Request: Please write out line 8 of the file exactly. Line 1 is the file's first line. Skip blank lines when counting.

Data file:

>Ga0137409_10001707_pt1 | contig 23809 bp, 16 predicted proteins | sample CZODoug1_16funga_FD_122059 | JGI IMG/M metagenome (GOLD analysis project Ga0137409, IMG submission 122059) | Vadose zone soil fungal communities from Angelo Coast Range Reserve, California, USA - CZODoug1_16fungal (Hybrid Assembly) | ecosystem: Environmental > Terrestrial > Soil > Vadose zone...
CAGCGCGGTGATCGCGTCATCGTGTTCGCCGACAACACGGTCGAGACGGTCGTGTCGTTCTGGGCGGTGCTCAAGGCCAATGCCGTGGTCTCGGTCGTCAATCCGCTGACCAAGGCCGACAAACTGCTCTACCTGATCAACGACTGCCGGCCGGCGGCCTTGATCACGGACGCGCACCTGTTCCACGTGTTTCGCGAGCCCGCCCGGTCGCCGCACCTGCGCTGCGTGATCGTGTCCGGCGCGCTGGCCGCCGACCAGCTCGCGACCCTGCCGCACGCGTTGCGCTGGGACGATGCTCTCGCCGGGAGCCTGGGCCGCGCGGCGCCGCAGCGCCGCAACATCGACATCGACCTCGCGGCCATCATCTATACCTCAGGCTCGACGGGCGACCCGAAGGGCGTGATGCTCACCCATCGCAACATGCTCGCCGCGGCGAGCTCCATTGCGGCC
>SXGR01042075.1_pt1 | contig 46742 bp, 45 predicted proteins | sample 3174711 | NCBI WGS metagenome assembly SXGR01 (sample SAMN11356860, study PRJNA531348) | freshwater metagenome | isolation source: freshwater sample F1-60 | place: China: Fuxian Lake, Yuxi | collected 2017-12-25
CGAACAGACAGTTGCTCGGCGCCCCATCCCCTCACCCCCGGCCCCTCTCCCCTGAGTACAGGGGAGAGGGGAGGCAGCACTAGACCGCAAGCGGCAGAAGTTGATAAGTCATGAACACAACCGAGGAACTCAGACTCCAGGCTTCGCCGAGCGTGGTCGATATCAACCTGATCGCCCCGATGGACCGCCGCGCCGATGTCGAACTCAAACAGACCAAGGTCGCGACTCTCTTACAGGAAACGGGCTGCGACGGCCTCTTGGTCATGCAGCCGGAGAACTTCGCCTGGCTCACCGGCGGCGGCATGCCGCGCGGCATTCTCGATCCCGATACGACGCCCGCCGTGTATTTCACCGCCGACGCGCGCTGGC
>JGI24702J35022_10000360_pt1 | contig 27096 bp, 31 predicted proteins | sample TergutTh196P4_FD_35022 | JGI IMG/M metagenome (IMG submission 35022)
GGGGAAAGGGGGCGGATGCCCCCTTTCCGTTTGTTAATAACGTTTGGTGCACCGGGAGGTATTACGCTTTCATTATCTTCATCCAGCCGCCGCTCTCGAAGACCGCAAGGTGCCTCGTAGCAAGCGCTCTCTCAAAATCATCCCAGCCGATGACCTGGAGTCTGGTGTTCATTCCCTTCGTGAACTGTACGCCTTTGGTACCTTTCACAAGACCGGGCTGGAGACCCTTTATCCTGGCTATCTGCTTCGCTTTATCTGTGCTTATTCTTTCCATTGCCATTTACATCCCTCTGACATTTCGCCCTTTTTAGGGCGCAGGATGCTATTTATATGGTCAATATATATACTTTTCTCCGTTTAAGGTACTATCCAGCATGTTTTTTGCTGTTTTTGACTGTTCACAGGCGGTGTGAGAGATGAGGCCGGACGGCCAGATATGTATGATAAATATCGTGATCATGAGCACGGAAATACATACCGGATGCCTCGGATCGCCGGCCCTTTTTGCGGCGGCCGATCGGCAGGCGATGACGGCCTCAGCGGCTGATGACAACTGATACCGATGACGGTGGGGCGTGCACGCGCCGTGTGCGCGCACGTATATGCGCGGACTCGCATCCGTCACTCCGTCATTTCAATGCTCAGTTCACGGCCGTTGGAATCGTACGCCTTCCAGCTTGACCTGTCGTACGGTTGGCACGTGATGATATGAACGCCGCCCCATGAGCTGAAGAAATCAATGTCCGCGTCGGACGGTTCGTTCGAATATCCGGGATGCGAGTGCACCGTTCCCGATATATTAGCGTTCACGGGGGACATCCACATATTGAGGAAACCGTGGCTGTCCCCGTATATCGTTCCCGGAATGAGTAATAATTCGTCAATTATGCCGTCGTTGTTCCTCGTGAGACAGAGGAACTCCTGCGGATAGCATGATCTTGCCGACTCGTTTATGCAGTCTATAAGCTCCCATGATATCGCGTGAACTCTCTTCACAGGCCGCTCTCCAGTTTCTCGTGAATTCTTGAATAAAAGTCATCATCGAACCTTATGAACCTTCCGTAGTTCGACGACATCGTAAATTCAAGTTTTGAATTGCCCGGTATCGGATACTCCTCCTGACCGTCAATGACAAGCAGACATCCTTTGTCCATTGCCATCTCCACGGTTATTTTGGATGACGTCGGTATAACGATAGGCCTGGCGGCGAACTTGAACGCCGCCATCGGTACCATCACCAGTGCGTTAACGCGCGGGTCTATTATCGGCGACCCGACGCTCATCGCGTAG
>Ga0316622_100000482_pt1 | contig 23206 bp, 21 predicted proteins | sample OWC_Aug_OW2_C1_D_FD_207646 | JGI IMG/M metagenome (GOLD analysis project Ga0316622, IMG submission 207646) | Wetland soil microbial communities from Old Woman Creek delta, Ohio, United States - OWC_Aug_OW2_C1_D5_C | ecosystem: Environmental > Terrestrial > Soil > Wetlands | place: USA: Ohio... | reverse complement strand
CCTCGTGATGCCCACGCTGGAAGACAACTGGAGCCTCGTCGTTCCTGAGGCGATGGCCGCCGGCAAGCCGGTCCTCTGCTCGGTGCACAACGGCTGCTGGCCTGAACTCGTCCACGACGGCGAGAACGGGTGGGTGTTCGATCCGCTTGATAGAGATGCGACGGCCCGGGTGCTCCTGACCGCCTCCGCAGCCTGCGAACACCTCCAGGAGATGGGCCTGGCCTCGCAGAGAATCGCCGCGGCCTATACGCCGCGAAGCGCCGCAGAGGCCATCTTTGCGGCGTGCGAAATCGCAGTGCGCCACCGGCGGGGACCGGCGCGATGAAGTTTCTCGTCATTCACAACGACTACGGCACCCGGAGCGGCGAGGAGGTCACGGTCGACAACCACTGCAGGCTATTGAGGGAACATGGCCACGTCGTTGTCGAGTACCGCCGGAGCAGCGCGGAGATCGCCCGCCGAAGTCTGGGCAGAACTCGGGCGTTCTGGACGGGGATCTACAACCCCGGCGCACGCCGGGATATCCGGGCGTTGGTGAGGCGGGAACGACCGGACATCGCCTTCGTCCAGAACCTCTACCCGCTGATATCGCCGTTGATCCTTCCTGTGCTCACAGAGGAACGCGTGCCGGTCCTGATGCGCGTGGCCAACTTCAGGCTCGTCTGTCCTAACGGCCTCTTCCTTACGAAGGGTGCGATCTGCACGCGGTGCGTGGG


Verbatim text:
CCTCGTGATGCCCACGCTGGAAGACAACTGGAGCCTCGTCGTTCCTGAGGCGATGGCCGCCGGCAAGCCGGTCCTCTGCTCGGTGCACAACGGCTGCTGGCCTGAACTCGTCCACGACGGCGAGAACGGGTGGGTGTTCGATCCGCTTGATAGAGATGCGACGGCCCGGGTGCTCCTGACCGCCTCCGCAGCCTGCGAACACCTCCAGGAGATGGGCCTGGCCTCGCAGAGAATCGCCGCGGCCTATACGCCGCGAAGCGCCGCAGAGGCCATCTTTGCGGCGTGCGAAATCGCAGTGCGCCACCGGCGGGGACCGGCGCGATGAAGTTTCTCGTCATTCACAACGACTACGGCACCCGGAGCGGCGAGGAGGTCACGGTCGACAACCACTGCAGGCTATTGAGGGAACATGGCCACGTCGTTGTCGAGTACCGCCGGAGCAGCGCGGAGATCGCCCGCCGAAGTCTGGGCAGAACTCGGGCGTTCTGGACGGGGATCTACAACCCCGGCGCACGCCGGGATATCCGGGCGTTGGTGAGGCGGGAACGACCGGACATCGCCTTCGTCCAGAACCTCTACCCGCTGATATCGCCGTTGATCCTTCCTGTGCTCACAGAGGAACGCGTGCCGGTCCTGATGCGCGTGGCCAACTTCAGGCTCGTCTGTCCTAACGGCCTCTTCCTTACGAAGGGTGCGATCTGCACGCGGTGCGTGGG